Love takes its time: Husbands, wives find each other after 50

By M. Scott Morris/NEMS Daily Journal

Danny Bailey of Guntown was beginning to think he’d spend his entire life without finding that special someone.
He got close to a girl in his 20s, but that particular knot remained untied. Then his 30s and 40s rushed by, and he still was alone.
“I guess marriage just wasn’t on my list of things to do,” the 55-year-old said.
You can’t measure love with a kitchen timer. It’s too big a thing, and too unpredictable. Sometimes, you have to let the stars spin around in the heavens until the time is right.
For Danny Bailey, that time was Feb. 16, 2008, when he met the future Mrs. Bailey during a blind date.
“We went out once and I called her about two weeks later,” he said.
“After that, we were together every weekend,” Teresa Bailey, 53, said.
Eventually, a not-so-subtle hint was dropped.
“One day, he asked if I would some day consider marrying him,” she recalled. “I said, ‘I’d say yes so fast it’d make your head spin.’”
But she was surprised when he dropped to one knee in front of the chapel at the Elvis Presley Birthplace.
The pair married on April 23 at Jericho Baptist Church. It was his first wedding and her second.
“I’ve never been happier in my life,” she said.
“Me either,” he replied.
They moved into his place in Guntown, and she’s letting him keep the deer head. The house has new carpet and new pictures on the walls, and future renovations are planned.
Danny Bailey isn’t scared.
“Everybody warned me about that,” he said.
“I told him next year we’re going to have flowers everywhere,” she said.
“Yeah, we’re going to have flowers,” he said.
“He’s been my knight in shining armor,” she said. “He really spoils me.”
“I’m making up for lost time,” he said.
Love caught up to the Baileys when they were ready for it. The same is true for Tommy and Debbie Fitts of Saltillo, though love first visited them more than 30 years ago at South Pontotoc Attendance Center.
“We were head over heels in high school,” said Tommy Fitts, 53. “We just didn’t know how to express it.”
“We had a date. I really thought he didn’t like me,” said Debbie Fitts, 52. “He says I was mean to him all through high school.”
“Yeah, she was mean to me. I didn’t realize that meant she liked me,” he said.
“I always thought he had the prettiest eyes I had ever seen,” she said.
“She didn’t tell me that then,” he said.
When he got out of high school, Tommy Fitts somehow knew he didn’t want kids. He joined the Navy, drove a truck, worked on an oil rig and traveled up and down the Mississippi River on barges. He eventually finished rambling around and returned to Northeast Mississippi.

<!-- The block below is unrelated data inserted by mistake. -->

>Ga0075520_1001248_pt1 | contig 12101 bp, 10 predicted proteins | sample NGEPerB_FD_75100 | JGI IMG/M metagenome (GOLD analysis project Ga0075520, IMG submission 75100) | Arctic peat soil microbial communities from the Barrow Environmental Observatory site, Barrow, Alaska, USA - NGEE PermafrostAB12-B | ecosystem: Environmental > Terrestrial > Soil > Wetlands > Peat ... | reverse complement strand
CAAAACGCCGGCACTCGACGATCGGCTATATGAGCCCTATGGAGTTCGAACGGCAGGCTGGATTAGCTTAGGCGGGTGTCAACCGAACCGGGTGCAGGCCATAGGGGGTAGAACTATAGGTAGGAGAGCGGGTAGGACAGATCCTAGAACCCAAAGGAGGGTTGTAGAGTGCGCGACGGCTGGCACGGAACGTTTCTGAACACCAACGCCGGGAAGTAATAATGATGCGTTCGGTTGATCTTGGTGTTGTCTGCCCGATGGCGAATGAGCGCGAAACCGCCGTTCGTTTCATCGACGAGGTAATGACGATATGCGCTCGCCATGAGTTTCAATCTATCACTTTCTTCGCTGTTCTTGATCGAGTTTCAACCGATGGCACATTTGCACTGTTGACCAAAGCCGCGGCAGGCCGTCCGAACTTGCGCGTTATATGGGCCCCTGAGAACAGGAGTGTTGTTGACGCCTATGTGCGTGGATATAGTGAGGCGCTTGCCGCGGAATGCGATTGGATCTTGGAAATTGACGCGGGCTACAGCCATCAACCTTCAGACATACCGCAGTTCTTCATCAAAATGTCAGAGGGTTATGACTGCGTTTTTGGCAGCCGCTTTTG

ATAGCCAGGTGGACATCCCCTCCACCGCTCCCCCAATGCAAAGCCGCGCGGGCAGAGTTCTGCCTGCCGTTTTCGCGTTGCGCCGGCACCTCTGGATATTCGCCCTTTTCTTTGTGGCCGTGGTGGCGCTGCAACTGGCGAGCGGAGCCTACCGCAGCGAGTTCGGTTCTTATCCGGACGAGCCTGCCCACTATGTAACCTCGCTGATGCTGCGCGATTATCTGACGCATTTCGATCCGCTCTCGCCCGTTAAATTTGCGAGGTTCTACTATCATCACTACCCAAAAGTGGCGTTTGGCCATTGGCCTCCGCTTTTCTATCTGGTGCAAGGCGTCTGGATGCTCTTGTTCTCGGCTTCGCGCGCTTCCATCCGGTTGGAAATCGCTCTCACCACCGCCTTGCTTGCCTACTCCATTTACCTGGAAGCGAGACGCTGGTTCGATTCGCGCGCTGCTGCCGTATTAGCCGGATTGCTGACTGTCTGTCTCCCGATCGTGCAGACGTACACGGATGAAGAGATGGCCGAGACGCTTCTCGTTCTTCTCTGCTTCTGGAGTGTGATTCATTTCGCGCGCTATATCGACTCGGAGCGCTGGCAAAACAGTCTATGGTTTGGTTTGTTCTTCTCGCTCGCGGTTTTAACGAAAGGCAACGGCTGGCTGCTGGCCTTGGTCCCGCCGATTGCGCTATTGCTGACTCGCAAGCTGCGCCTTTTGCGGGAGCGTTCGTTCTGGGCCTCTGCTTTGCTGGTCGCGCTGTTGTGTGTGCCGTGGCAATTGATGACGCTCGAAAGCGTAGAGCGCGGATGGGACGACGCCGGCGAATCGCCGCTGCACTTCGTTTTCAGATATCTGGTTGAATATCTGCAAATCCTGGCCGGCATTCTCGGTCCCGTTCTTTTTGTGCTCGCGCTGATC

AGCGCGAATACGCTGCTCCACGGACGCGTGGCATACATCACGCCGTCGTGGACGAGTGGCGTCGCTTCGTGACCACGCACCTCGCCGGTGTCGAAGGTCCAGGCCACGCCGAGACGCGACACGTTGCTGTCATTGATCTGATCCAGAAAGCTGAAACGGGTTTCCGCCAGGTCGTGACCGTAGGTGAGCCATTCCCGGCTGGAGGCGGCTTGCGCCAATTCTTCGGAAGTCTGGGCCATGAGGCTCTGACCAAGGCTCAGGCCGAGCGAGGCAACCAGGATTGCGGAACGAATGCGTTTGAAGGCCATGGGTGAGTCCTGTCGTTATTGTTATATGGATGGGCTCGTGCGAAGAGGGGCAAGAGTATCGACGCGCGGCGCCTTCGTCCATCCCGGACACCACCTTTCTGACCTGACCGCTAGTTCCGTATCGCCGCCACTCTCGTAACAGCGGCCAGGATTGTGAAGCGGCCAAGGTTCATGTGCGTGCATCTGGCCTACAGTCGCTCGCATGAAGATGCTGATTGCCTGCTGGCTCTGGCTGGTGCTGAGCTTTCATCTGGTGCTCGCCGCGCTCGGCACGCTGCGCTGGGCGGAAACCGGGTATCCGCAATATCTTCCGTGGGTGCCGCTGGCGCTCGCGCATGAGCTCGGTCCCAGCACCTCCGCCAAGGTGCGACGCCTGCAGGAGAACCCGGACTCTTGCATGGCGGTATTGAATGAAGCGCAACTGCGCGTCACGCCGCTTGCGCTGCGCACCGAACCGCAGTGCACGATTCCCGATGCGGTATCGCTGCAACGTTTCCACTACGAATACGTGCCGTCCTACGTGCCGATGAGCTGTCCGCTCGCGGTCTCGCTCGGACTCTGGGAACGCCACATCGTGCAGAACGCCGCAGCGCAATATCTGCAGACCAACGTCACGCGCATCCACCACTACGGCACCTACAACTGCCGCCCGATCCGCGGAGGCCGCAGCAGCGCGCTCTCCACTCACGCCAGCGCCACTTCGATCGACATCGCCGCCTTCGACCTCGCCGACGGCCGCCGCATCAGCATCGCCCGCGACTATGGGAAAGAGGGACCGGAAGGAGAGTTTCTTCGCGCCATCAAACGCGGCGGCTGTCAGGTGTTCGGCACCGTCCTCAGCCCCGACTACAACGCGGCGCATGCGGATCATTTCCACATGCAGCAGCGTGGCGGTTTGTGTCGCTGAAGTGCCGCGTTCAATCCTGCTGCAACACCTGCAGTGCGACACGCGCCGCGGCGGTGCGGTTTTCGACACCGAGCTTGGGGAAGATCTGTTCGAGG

Debbie Fitts followed her own path. She got married, had kids, got divorced, got married again, then divorced again.
One day, she was curious about that guy from high school. She called his sister and before you could say, “Pop the question,” Tommy Fitts was ready to settle down.
“I told her when I saw her that we were going to be together,” he said. “She wasn’t too sure about it.”
“I kept asking, ‘Are you sure you want to do this?’” she said.
“It’s true what people always say,” he said. “When you know, you know.”
Persistence paid off, and they found themselves at a courthouse in Hamilton, Ala., on March 21, two years to the day after they reconnected.
“There was a little courthouse,” she said. “They put you in little room with all these big old books. It’s a lady judge. You fill out the paper and she does it just like that.”
“My life has been blessed many times over since then,” he said. “I didn’t know it could be this way.”
New Albany residents William and Ann Hill are one year shy of their 25th anniversary. Both married for the first time in their 50s, but it took some doing.
A mutual friend decided the pair should meet in the late 1970s.
“She said, ‘Mr. Hill, I want you to call a lady. She’ll be a good wife to you,’” William Hill, 74, said.
However, the lady wasn’t in a courting mood. She’d returned home from Florida to take care of her ailing mother. He said he considered her reply a “not now,” rather a “no.”
“Someone who will take care of her mother like that, it tells me something,” he said. “She earned my respect before I ever met her. She has never disappointed me.”
“Maybe sometimes when I yell at you about driving,” she said.
“That’s not a disappointment. That’s aggravating,” he said.
It took a few more years for the stars to align for their love affair, but there was no rush.
“I just never met anyone I was interested in, really,” she said. “Then we met. It just gelled.”
It was the first marriage for both, and they had a full church wedding at New Albany Presbyterian, complete with bridesmaids and groomsmen, as well as heaping helpings of cake.
“My mother always wanted me to have a church wedding,” she said, “but it didn’t happen during her lifetime, or my dad’s, either. My cousin gave me away.”
“I’m proud of that wedding,” William Hill said.
“Me, too,” she said.
When he gets aggravated with his wife, he calls her “Ann.” During the rest of their time together, she’s “Angel.”
“She loves me more than anybody has ever loved me,” he said. “She’s so good to me.”
“We still enjoy each other every day,” she said. “That’s the truth.”
scott.morris@journalinc.com